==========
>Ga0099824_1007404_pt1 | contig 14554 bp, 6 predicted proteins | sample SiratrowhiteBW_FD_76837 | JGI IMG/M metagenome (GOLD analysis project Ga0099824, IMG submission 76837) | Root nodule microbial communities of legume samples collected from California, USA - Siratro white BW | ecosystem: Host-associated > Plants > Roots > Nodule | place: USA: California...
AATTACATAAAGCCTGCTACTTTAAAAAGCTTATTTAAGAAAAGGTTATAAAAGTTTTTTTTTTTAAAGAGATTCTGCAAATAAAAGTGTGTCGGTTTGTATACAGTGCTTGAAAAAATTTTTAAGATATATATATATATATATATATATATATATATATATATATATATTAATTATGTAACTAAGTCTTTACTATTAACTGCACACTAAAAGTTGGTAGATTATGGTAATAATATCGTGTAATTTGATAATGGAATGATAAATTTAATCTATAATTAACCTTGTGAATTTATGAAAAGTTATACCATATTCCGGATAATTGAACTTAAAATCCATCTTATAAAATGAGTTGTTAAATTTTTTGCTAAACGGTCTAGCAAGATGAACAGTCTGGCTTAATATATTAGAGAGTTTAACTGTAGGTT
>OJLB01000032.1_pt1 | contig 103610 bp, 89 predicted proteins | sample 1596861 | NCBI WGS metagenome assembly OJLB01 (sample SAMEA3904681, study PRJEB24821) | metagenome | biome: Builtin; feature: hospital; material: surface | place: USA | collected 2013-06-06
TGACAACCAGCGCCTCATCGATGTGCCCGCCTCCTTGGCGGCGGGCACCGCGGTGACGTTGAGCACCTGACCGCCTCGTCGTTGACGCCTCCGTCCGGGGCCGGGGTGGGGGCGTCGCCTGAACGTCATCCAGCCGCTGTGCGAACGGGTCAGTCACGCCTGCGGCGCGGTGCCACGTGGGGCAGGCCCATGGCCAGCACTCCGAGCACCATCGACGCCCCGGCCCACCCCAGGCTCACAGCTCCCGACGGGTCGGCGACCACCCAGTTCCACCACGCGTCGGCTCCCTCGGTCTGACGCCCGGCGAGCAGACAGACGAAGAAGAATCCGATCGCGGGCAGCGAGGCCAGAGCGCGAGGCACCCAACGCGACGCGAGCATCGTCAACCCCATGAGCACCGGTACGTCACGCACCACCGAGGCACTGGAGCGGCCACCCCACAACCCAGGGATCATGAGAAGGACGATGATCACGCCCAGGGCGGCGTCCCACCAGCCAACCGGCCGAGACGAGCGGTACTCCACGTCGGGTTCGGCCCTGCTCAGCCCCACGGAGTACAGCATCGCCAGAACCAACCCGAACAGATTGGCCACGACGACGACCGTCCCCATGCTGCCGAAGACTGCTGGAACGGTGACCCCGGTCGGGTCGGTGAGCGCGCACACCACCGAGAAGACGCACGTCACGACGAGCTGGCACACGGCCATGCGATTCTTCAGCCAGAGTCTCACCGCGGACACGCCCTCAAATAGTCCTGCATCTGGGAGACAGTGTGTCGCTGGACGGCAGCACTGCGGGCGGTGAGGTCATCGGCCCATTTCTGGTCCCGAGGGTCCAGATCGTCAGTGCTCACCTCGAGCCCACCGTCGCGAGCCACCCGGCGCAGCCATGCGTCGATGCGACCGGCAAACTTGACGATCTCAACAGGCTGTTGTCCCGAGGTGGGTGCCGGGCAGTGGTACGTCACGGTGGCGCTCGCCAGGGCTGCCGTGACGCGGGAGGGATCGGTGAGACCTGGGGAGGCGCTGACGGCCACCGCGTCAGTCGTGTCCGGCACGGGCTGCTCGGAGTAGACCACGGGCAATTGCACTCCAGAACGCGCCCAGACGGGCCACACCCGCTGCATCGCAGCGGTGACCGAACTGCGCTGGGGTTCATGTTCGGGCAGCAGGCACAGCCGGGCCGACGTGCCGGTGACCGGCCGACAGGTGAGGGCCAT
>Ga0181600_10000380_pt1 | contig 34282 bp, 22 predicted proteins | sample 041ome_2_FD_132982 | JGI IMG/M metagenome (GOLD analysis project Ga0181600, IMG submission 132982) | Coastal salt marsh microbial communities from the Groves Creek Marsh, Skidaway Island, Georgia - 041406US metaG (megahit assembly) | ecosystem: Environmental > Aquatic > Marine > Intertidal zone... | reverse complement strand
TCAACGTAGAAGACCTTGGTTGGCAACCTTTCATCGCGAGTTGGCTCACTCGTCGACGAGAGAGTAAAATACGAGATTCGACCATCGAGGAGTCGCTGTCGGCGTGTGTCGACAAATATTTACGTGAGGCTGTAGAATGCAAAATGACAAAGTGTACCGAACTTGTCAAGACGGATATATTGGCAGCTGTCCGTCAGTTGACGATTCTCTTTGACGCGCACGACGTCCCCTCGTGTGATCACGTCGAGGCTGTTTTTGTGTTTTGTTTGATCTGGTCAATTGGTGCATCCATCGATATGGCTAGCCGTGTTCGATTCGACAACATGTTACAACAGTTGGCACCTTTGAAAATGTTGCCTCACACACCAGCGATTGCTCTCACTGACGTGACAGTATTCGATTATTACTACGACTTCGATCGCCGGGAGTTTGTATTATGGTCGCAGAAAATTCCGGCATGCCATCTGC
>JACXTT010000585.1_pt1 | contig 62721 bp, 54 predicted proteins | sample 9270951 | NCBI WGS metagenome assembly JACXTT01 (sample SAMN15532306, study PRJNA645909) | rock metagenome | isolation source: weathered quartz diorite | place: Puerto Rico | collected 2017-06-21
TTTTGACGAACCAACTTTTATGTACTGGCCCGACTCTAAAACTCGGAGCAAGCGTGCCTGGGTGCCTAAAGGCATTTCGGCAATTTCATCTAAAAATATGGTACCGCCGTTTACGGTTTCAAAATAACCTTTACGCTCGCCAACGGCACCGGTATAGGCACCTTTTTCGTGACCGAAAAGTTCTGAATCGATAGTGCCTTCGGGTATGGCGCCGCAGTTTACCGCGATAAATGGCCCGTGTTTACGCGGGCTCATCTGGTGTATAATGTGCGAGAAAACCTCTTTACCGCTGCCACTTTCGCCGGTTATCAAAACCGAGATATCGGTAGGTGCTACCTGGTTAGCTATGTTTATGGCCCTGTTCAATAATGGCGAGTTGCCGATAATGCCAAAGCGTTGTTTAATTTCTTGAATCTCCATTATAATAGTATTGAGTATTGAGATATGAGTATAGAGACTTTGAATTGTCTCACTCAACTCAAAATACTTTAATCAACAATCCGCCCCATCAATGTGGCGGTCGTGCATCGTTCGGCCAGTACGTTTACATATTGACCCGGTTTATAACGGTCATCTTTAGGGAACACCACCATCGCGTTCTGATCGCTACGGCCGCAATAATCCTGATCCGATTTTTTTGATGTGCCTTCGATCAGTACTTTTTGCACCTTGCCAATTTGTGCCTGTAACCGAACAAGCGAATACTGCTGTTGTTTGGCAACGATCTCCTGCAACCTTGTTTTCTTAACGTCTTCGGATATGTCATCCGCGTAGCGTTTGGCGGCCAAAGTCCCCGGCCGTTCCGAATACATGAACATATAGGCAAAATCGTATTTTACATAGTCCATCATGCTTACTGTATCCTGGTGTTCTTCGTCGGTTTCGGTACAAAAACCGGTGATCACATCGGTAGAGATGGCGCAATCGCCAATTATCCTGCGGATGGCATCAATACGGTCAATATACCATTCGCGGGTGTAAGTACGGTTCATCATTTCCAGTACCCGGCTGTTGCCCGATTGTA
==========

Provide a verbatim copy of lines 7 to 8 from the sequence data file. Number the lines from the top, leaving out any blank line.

>JACXTT010000585.1_pt1 | contig 62721 bp, 54 predicted proteins | sample 9270951 | NCBI WGS metagenome assembly JACXTT01 (sample SAMN15532306, study PRJNA645909) | rock metagenome | isolation source: weathered quartz diorite | place: Puerto Rico | collected 2017-06-21
TTTTGACGAACCAACTTTTATGTACTGGCCCGACTCTAAAACTCGGAGCAAGCGTGCCTGGGTGCCTAAAGGCATTTCGGCAATTTCATCTAAAAATATGGTACCGCCGTTTACGGTTTCAAAATAACCTTTACGCTCGCCAACGGCACCGGTATAGGCACCTTTTTCGTGACCGAAAAGTTCTGAATCGATAGTGCCTTCGGGTATGGCGCCGCAGTTTACCGCGATAAATGGCCCGTGTTTACGCGGGCTCATCTGGTGTATAATGTGCGAGAAAACCTCTTTACCGCTGCCACTTTCGCCGGTTATCAAAACCGAGATATCGGTAGGTGCTACCTGGTTAGCTATGTTTATGGCCCTGTTCAATAATGGCGAGTTGCCGATAATGCCAAAGCGTTGTTTAATTTCTTGAATCTCCATTATAATAGTATTGAGTATTGAGATATGAGTATAGAGACTTTGAATTGTCTCACTCAACTCAAAATACTTTAATCAACAATCCGCCCCATCAATGTGGCGGTCGTGCATCGTTCGGCCAGTACGTTTACATATTGACCCGGTTTATAACGGTCATCTTTAGGGAACACCACCATCGCGTTCTGATCGCTACGGCCGCAATAATCCTGATCCGATTTTTTTGATGTGCCTTCGATCAGTACTTTTTGCACCTTGCCAATTTGTGCCTGTAACCGAACAAGCGAATACTGCTGTTGTTTGGCAACGATCTCCTGCAACCTTGTTTTCTTAACGTCTTCGGATATGTCATCCGCGTAGCGTTTGGCGGCCAAAGTCCCCGGCCGTTCCGAATACATGAACATATAGGCAAAATCGTATTTTACATAGTCCATCATGCTTACTGTATCCTGGTGTTCTTCGTCGGTTTCGGTACAAAAACCGGTGATCACATCGGTAGAGATGGCGCAATCGCCAATTATCCTGCGGATGGCATCAATACGGTCAATATACCATTCGCGGGTGTAAGTACGGTTCATCATTTCCAGTACCCGGCTGTTGCCCGATTGTA